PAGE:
Focus 3: Why is an Exit Path Necessary?

By Thomas Lambrecht

Whatever the outcome in St. Louis, some congregations and clergy will be unable to live conscientiously within the boundaries established by General Conference. From the beginning, the Commission on a Way Forward (COWF) acknowledged that an exit path for congregations to leave the denomination with their property should be part of any plan submitted to General Conference. All the sketches of the three plans submitted to the Council of Bishops included an exit path. The Council of Bishops acted to take out any exit path from the One Church Plan and the Connectional Conference Plan.

Some claim there is already a way for local congregations to exit the denomination with their property. This is not the case. Under ¶ 2548.2, the annual conference may transfer the deed of a local church to “one of the other denominations represented in the Pan-Methodist Commission or to another evangelical denomination under an allocation, exchange of property, or comity agreement.” This requires the consent of the bishop, cabinet, district board of church building and location, and annual conference, in addition to the request of the local church.

Under ¶ 2549, the annual conference can close a church that “no longer serves the purpose for which it was organized or incorporated” (as a United Methodist congregation). The conference can then sell, lease, or otherwise dispose of the property, including selling it to the exiting congregation. This also requires the consent of the bishop, cabinet, district board of church building and location, and annual conference, in addition to the request of the local church.

Under either scenario, any of the approving persons or bodies can arbitrarily stop the congregation from keeping its property. Annual conference officials can impose whatever payment requirements they want upon the local church, or refuse to allow the local church to keep its property at all.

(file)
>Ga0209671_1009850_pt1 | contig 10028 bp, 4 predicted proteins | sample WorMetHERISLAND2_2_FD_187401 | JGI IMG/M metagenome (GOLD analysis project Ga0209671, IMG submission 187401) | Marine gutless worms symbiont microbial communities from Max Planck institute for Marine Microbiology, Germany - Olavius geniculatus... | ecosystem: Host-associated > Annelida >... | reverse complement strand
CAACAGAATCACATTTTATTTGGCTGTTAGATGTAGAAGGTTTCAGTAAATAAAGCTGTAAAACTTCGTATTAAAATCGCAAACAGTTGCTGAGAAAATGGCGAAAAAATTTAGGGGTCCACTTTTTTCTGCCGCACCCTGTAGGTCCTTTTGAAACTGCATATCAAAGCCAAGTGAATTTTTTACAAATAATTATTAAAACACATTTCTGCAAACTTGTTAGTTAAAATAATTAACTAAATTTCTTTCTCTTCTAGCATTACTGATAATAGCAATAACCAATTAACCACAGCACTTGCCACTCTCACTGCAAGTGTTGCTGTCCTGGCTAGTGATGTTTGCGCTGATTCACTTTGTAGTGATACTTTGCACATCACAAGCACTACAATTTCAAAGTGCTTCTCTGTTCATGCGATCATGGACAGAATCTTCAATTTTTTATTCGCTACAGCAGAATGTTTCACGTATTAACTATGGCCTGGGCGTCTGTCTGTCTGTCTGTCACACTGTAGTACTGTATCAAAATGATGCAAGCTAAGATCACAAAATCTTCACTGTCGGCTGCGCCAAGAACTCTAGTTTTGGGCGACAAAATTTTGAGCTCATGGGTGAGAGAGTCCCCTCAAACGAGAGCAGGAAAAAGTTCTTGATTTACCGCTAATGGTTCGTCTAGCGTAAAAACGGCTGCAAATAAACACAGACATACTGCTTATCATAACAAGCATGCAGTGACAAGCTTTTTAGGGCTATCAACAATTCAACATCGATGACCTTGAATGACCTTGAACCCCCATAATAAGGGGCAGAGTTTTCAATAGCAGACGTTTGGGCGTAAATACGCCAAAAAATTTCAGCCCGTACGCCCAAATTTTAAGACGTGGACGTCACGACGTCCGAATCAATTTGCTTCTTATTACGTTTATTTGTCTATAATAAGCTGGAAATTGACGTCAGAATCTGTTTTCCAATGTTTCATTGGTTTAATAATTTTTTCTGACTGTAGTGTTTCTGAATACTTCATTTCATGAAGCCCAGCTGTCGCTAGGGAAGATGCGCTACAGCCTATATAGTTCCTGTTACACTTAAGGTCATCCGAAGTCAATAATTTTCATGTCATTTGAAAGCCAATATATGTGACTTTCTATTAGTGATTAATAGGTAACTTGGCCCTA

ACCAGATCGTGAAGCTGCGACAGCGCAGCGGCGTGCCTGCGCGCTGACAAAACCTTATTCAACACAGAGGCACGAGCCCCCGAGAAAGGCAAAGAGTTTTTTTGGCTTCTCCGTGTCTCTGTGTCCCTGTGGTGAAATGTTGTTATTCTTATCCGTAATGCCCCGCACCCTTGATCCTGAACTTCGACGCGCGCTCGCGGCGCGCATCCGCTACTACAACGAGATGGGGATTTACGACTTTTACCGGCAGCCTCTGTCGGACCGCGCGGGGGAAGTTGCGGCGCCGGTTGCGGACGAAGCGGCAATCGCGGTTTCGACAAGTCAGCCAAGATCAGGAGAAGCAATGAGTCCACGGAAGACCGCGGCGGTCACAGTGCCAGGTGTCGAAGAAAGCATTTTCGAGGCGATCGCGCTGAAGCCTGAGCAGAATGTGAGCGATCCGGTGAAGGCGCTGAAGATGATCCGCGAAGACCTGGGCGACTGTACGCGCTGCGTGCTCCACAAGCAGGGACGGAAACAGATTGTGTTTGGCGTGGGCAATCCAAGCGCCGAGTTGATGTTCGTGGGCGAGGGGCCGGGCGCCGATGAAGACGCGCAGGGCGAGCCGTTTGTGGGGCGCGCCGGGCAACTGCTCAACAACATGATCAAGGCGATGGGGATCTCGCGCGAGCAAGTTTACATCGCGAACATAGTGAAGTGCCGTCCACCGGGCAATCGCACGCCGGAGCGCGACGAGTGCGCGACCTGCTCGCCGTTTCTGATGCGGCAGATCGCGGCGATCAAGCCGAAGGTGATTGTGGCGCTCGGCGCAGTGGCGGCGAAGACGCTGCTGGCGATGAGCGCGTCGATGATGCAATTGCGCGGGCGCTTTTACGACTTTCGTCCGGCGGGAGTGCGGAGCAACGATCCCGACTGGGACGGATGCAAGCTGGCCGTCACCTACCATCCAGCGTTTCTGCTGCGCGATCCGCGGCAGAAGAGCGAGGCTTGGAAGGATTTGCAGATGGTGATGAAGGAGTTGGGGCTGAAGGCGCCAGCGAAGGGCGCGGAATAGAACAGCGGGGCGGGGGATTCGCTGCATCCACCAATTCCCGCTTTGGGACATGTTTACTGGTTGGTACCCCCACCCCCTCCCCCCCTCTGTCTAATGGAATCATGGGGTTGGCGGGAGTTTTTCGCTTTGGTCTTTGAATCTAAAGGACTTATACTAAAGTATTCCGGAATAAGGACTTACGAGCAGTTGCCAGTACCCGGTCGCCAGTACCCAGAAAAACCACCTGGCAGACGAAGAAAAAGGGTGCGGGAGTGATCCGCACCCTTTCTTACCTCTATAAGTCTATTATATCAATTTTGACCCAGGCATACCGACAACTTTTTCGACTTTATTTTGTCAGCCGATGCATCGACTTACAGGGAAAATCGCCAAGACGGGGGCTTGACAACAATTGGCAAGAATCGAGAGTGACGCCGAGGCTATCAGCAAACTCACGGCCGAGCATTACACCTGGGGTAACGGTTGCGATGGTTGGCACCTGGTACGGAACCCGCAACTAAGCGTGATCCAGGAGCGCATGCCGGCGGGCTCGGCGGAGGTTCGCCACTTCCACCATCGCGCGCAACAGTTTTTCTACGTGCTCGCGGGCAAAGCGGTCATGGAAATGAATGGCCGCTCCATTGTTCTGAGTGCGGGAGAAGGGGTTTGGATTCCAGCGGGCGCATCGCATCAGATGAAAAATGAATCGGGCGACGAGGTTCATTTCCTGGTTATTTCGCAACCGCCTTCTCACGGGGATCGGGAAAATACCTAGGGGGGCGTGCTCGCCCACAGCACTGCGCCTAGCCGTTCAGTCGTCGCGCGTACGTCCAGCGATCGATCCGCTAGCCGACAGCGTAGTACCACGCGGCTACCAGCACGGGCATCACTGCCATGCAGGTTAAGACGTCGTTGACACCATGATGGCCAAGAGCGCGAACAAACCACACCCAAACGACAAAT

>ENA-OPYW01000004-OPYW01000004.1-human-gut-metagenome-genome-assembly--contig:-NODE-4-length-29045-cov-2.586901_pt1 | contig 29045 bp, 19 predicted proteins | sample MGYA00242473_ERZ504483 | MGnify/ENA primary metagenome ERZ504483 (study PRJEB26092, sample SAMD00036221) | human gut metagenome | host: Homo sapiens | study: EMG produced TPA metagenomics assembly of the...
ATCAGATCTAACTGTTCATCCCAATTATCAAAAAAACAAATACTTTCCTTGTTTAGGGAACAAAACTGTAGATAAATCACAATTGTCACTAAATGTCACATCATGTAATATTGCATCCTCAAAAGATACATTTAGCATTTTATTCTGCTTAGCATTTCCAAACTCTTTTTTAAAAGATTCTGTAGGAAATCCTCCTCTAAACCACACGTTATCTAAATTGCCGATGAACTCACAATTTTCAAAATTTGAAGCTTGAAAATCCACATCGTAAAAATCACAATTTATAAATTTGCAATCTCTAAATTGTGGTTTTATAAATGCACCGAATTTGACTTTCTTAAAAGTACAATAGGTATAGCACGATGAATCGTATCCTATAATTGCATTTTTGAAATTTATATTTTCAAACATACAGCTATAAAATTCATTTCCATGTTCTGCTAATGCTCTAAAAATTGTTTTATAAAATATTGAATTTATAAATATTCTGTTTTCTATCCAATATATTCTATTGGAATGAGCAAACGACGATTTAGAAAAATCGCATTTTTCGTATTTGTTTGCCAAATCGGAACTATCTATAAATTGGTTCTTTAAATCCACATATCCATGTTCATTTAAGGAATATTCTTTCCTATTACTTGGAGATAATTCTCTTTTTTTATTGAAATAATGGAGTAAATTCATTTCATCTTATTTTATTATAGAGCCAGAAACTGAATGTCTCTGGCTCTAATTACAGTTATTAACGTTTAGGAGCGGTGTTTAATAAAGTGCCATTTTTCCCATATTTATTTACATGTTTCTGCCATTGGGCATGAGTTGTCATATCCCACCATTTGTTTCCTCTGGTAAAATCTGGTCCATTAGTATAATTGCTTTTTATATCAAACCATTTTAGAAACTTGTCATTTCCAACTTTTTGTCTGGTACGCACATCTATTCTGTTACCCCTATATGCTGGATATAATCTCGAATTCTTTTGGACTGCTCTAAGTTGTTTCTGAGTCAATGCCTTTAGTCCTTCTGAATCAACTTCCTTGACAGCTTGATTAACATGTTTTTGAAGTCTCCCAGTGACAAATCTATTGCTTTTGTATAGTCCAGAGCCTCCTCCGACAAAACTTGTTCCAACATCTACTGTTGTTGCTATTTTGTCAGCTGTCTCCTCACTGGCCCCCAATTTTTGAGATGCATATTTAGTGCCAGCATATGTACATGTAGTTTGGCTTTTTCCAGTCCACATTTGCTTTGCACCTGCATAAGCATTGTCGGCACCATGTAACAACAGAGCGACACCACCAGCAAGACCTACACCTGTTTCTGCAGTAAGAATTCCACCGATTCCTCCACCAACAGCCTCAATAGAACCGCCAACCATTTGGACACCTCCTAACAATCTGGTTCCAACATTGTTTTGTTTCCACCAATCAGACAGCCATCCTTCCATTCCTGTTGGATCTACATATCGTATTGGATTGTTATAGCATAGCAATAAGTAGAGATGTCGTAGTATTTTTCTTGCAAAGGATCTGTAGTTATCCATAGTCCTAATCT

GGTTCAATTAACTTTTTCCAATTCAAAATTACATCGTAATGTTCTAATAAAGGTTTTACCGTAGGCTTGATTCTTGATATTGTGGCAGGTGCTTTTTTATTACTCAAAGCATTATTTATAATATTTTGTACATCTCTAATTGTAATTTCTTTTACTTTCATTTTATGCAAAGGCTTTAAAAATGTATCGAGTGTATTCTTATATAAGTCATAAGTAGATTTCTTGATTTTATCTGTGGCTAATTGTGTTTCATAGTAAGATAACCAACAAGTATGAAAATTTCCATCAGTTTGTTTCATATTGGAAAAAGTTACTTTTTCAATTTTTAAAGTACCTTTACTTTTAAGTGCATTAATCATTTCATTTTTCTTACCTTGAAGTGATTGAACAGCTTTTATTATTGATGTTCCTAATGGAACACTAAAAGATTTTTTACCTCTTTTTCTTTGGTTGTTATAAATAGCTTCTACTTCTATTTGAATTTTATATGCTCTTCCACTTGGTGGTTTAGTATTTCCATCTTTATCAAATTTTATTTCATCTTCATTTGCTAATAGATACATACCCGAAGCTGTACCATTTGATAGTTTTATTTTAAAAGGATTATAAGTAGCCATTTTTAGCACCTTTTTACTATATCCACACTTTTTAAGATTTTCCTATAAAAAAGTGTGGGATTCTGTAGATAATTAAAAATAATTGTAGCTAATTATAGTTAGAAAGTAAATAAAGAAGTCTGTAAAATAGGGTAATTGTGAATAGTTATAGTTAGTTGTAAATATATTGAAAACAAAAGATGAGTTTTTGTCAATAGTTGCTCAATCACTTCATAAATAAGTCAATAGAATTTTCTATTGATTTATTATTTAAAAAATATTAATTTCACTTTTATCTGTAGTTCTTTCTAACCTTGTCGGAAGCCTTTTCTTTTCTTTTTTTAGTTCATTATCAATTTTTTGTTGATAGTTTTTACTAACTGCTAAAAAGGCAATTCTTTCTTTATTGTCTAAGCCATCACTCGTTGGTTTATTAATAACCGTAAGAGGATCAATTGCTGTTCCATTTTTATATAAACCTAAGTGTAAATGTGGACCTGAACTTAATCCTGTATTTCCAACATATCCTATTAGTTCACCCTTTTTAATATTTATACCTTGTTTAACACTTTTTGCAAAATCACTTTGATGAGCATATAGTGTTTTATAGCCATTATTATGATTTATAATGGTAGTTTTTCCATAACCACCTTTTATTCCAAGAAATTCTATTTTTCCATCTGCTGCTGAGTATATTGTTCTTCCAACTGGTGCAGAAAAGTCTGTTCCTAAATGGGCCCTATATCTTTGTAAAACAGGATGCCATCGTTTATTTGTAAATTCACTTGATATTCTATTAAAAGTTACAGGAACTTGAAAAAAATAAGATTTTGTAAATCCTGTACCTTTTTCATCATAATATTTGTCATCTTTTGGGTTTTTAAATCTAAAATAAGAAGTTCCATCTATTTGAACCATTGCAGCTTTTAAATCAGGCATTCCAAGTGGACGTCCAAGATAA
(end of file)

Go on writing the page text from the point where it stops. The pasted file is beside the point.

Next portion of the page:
The current provisions of the Discipline put the local church at the mercy of the bishop and annual conference. There is no certain or consistent process whereby a local church can exit the denomination with its property. 

We need a more fair and streamlined exit path for congregations.

It is not a good witness for the church to be involved in hundreds of lawsuits over church property. The Episcopal Church spent over $45 million at the national level (not counting what local churches spent) in order to preserve church property for the denomination.

The General Conference has prioritized two exit proposals: Petition 90059 Disaffiliation – Boyette; and Petition 90066 Disaffiliation – Taylor. 

The church would be best served by adopting either the Boyette exit path. However, certain amendments would eliminate most objectionable requirements from the Taylor option.

This is the kind of generous spirit the Renewal and Reform Coalition believes ought to govern our decisions regarding congregations that choose to exit from the denomination. They are our brothers and sisters. There ought not to be quarreling or lawsuits over property. We ought not try to coerce a congregation into a covenant they can no longer support. 

Here’s hoping the General Conference delegates will embrace a fair, consistent, and gracious path for congregations to exit with their property. The future peace of the denomination may depend upon it.

Thomas Lambrecht is vice president of Good News and member of the Commission on A Way Forward. 

Comments

  1. Tom, the “end game” at St. Louis is critical to success of the Traditional Plan. You are very much aware that there will be backdoor maneuvers to eviscerate the TP or eliminate it by substitution in the last moments of General Conference. These desperate, devilish strategies must not be allowed to defeat the TP. Please guard against the foolish impulse to throw a sop to opponents by way of weakening the plan. To do so would lead us right back into the terrible impasse we have endured for so long. Encourage your cohorts to stand strong and faithful in the final hour.